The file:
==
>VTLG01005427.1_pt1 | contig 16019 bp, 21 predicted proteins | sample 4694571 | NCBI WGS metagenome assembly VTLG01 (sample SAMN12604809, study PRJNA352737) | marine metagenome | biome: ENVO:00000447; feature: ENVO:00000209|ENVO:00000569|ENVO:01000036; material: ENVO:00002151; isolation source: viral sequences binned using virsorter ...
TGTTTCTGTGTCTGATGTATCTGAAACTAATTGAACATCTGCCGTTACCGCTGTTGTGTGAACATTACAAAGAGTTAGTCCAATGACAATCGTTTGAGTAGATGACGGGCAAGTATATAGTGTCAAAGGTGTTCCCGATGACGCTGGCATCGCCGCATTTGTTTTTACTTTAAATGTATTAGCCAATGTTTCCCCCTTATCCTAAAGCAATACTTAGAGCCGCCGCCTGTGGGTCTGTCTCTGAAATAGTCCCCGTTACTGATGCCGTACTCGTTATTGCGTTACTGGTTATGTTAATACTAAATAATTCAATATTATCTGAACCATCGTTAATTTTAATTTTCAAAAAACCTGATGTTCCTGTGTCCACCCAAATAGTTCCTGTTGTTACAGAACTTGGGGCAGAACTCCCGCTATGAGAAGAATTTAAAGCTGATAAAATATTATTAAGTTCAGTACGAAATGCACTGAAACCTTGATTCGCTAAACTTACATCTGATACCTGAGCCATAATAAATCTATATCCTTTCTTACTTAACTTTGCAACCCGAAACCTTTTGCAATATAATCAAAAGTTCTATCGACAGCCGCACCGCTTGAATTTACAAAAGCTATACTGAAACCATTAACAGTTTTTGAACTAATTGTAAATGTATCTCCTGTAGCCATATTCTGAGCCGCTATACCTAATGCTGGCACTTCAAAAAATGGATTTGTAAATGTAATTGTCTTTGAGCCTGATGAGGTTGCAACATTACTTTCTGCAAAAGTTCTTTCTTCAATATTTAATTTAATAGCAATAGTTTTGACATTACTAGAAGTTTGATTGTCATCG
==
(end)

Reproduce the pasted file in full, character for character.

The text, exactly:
>VTLG01005427.1_pt1 | contig 16019 bp, 21 predicted proteins | sample 4694571 | NCBI WGS metagenome assembly VTLG01 (sample SAMN12604809, study PRJNA352737) | marine metagenome | biome: ENVO:00000447; feature: ENVO:00000209|ENVO:00000569|ENVO:01000036; material: ENVO:00002151; isolation source: viral sequences binned using virsorter ...
TGTTTCTGTGTCTGATGTATCTGAAACTAATTGAACATCTGCCGTTACCGCTGTTGTGTGAACATTACAAAGAGTTAGTCCAATGACAATCGTTTGAGTAGATGACGGGCAAGTATATAGTGTCAAAGGTGTTCCCGATGACGCTGGCATCGCCGCATTTGTTTTTACTTTAAATGTATTAGCCAATGTTTCCCCCTTATCCTAAAGCAATACTTAGAGCCGCCGCCTGTGGGTCTGTCTCTGAAATAGTCCCCGTTACTGATGCCGTACTCGTTATTGCGTTACTGGTTATGTTAATACTAAATAATTCAATATTATCTGAACCATCGTTAATTTTAATTTTCAAAAAACCTGATGTTCCTGTGTCCACCCAAATAGTTCCTGTTGTTACAGAACTTGGGGCAGAACTCCCGCTATGAGAAGAATTTAAAGCTGATAAAATATTATTAAGTTCAGTACGAAATGCACTGAAACCTTGATTCGCTAAACTTACATCTGATACCTGAGCCATAATAAATCTATATCCTTTCTTACTTAACTTTGCAACCCGAAACCTTTTGCAATATAATCAAAAGTTCTATCGACAGCCGCACCGCTTGAATTTACAAAAGCTATACTGAAACCATTAACAGTTTTTGAACTAATTGTAAATGTATCTCCTGTAGCCATATTCTGAGCCGCTATACCTAATGCTGGCACTTCAAAAAATGGATTTGTAAATGTAATTGTCTTTGAGCCTGATGAGGTTGCAACATTACTTTCTGCAAAAGTTCTTTCTTCAATATTTAATTTAATAGCAATAGTTTTGACATTACTAGAAGTTTGATTGTCATCG